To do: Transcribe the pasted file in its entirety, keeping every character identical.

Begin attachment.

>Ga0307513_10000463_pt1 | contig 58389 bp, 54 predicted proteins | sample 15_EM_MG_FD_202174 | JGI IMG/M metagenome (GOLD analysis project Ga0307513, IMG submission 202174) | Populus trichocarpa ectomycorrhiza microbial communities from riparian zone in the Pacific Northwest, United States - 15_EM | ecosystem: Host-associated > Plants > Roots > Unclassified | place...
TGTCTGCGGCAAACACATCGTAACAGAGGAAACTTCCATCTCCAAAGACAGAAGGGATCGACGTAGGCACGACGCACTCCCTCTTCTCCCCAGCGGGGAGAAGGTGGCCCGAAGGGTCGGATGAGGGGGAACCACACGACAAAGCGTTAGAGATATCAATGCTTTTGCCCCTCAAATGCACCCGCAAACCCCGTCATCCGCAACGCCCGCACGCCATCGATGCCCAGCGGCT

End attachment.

>Ga0307513_10000463_pt1 | contig 58389 bp, 54 predicted proteins | sample 15_EM_MG_FD_202174 | JGI IMG/M metagenome (GOLD analysis project Ga0307513, IMG submission 202174) | Populus trichocarpa ectomycorrhiza microbial communities from riparian zone in the Pacific Northwest, United States - 15_EM | ecosystem: Host-associated > Plants > Roots > Unclassified | place...
TGTCTGCGGCAAACACATCGTAACAGAGGAAACTTCCATCTCCAAAGACAGAAGGGATCGACGTAGGCACGACGCACTCCCTCTTCTCCCCAGCGGGGAGAAGGTGGCCCGAAGGGTCGGATGAGGGGGAACCACACGACAAAGCGTTAGAGATATCAATGCTTTTGCCCCTCAAATGCACCCGCAAACCCCGTCATCCGCAACGCCCGCACGCCATCGATGCCCAGCGGCT